// JavaScript
var five = new Five();
five.setProperty("one", 5);
goog.export("one", five.one, five);
trace( five.getProperty("one") );

FalconJS does support proxies but is currently not smart enough to inject export instructions as shown above. For now you might be better off using SIMPLE_OPTIMIZATIONS when cross-compiling ActionScript code that uses proxies.

 

Dealing with untyped code

As you can imagine proxy code injections (all injections, really) become increasingly difficult if the code lacks type annotations. Untyped code is a nightmare for tools like FalconJS that attempt to statically analyze code.

Consider this example:

// ActionScipt:
var five : Object = new Five();
five.one = 1;
trace(five.one);

Without knowing that the variable five is of type Five your cross-compiler will have a hard time figuring out whether getProperty and setProperty need to be injected.

In order to handle untyped variables FalconJS emits code that is slightly different than the transformation I first suggested.

// JavaScript:
var five = new Five();
as3.setProperty(this, five, "one", 5);
trace( as3.getProperty(this, five, "one") );

This transformation will work if as3.getProperty and as3.setProperty were smart enough to figure out that five is of type Five and that Five is derived from Proxy. Here is how as3.getProperty could look like:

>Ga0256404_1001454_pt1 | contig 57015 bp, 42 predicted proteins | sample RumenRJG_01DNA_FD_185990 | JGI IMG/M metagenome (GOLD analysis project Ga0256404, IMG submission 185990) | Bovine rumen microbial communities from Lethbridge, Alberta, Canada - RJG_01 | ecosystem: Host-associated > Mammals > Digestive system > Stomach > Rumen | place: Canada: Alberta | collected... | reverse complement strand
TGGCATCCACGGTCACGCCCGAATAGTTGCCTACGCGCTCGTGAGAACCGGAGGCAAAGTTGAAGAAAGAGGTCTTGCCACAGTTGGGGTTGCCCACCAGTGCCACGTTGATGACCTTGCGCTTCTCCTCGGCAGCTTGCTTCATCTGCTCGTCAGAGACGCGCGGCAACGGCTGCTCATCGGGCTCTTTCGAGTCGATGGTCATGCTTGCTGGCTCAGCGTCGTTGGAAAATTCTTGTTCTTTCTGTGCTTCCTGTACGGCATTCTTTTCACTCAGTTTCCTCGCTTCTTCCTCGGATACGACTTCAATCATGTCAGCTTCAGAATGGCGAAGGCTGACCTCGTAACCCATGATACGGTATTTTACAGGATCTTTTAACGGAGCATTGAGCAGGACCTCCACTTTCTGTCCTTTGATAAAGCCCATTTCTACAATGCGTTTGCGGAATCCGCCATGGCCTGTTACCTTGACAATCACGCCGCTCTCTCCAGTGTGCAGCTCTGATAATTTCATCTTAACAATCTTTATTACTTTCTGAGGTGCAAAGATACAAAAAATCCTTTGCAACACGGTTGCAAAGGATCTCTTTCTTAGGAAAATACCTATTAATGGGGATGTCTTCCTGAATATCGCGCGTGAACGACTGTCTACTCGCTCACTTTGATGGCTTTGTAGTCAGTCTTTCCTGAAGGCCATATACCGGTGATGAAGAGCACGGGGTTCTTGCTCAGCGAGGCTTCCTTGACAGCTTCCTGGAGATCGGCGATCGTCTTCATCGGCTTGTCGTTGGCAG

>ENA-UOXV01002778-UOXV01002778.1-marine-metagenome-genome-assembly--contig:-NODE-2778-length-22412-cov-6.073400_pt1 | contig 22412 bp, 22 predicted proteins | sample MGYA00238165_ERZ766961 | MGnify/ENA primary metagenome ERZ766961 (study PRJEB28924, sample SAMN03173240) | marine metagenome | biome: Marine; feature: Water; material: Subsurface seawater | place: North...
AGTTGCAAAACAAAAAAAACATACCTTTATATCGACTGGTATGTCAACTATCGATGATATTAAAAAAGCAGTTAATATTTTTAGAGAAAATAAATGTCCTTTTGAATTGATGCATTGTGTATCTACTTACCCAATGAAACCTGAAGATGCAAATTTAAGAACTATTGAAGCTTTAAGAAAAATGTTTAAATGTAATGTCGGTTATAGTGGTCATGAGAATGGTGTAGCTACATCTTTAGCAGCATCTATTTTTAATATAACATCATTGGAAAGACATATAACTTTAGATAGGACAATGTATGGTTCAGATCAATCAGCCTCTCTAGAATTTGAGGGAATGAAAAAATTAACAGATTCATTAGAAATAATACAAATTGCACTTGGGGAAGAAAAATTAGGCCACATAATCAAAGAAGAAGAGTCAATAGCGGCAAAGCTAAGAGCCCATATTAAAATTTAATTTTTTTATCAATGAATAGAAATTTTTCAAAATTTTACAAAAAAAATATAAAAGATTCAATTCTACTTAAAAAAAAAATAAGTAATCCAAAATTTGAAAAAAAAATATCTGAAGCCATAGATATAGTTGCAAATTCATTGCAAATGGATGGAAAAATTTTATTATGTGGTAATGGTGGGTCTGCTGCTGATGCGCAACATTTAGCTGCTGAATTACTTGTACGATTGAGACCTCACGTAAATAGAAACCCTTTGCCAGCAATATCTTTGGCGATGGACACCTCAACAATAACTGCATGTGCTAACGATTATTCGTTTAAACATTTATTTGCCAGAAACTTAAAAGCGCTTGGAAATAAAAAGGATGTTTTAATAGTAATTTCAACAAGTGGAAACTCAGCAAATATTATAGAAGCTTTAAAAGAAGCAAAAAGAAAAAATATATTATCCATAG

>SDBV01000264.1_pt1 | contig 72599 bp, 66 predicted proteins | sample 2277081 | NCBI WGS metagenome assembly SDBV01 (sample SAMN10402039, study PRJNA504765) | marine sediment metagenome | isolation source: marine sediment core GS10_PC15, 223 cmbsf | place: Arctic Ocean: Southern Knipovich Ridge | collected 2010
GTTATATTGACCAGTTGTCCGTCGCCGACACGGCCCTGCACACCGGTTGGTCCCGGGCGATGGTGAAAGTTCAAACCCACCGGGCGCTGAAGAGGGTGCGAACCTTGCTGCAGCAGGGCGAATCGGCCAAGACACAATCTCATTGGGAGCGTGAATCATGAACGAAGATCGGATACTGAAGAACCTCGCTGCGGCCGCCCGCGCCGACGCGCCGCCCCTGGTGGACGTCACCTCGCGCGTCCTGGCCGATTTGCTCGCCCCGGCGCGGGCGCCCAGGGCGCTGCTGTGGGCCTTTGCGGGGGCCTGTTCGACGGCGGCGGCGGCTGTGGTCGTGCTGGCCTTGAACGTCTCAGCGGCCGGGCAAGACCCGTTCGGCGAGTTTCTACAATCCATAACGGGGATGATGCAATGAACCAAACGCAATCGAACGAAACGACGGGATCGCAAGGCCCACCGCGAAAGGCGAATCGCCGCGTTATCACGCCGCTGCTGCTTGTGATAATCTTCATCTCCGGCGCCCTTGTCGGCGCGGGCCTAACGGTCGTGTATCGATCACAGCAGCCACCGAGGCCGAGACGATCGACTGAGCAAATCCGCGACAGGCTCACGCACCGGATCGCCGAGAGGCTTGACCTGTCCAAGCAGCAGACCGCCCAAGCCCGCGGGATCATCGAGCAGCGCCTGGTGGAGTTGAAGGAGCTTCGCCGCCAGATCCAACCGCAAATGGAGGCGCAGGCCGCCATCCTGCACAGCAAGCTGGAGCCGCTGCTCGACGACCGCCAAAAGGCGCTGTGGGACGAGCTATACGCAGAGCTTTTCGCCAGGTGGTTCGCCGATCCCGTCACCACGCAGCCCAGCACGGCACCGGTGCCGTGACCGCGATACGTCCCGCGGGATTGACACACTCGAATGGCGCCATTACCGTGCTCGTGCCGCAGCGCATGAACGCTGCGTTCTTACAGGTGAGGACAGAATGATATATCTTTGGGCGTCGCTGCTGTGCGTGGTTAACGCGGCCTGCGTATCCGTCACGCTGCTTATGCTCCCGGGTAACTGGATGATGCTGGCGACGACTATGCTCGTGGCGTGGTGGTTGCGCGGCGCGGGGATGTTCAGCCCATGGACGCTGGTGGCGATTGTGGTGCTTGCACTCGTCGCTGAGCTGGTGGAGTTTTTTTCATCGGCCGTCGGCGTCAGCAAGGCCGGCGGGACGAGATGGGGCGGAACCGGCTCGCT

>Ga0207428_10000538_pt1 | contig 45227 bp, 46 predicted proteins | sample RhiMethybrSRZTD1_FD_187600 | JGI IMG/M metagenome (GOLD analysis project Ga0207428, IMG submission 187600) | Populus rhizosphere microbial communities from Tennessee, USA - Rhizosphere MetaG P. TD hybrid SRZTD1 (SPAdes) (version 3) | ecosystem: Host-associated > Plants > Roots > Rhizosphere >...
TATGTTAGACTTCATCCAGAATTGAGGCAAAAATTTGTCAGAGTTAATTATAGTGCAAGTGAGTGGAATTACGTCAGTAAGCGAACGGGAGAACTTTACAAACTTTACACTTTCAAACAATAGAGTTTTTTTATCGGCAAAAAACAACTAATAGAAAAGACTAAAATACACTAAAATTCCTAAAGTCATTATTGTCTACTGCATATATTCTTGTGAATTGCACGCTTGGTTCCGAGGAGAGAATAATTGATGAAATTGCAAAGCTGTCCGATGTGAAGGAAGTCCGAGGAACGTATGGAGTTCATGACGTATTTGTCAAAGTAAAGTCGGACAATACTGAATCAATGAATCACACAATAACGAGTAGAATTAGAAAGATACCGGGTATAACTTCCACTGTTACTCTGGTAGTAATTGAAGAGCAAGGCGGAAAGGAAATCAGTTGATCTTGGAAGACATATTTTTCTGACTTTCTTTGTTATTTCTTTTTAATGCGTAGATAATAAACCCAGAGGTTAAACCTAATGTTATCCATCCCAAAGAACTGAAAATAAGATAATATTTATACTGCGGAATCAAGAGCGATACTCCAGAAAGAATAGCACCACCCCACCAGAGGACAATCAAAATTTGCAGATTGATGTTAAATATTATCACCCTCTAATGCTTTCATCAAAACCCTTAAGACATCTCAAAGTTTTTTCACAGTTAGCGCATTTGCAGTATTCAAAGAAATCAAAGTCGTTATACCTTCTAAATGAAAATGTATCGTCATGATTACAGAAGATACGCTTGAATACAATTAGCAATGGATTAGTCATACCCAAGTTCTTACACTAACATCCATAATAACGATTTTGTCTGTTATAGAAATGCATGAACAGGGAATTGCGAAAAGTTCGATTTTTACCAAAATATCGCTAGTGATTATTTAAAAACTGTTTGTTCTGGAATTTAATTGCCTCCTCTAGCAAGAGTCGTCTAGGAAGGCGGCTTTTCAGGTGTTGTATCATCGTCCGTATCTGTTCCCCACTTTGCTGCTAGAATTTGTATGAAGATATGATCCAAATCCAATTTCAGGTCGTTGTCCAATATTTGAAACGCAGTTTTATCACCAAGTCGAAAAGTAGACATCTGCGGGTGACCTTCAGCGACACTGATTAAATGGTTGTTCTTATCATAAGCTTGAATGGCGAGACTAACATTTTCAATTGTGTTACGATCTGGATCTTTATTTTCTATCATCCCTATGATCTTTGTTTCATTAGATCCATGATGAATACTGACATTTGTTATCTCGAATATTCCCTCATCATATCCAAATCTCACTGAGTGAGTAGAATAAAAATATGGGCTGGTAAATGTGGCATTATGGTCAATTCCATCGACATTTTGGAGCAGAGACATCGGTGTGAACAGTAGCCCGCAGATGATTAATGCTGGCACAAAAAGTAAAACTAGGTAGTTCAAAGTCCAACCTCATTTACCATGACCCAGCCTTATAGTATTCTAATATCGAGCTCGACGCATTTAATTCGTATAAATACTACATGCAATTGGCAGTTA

// ActionScript:
public class as3
{
    ...
    public static function getProperty(caller:Object,
                           instance:Object, property:String) : *
    {
        if( as3.isProxy(instance) )
            return instance.getProperty(property); 
        return instance[property];
    }
}

If you are interested in how you could implement as3.isProxy please read the chapter about Interfaces in my post about Classes, Inheritance, Interfaces, Packages, and Namespaces. Why does as3.getProperty have an additional caller parameter? I’ll explain that another time!

 

Weak References

In one of my introductions to this series about cross-compiling ActionScript to JavaScript I suggested dividing all features necessary for cross-compiling ActionScript from pre-existing Flex and Flash projects to JavaScript into two buckets, language features and runtime features. With language features I meant features like classes and inheritance while runtime features referred to Flash Runtime and browser features like Sprite and Element.

I hope that I have covered the most important language feature topics in these last posts:

  1. 0.2 + 0.1 = 0.30000000000000004
  2. Classes, Inheritance, Interfaces, Packages, and Namespaces
  3. Const, Types, For/Each, and E4X
  4. Getting “this” right
  5. Static Initializers
  6. Do Arrays and Objects have side effects?

At this point we should be ready to move on and shift our focus towards the runtime features bucket. As we are doing so we first stumble over a group of odd features that seem to be right in the middle between language features and runtime features. Those are Weak References, Proxy, and Dictionary.

 

The Weak and the Strong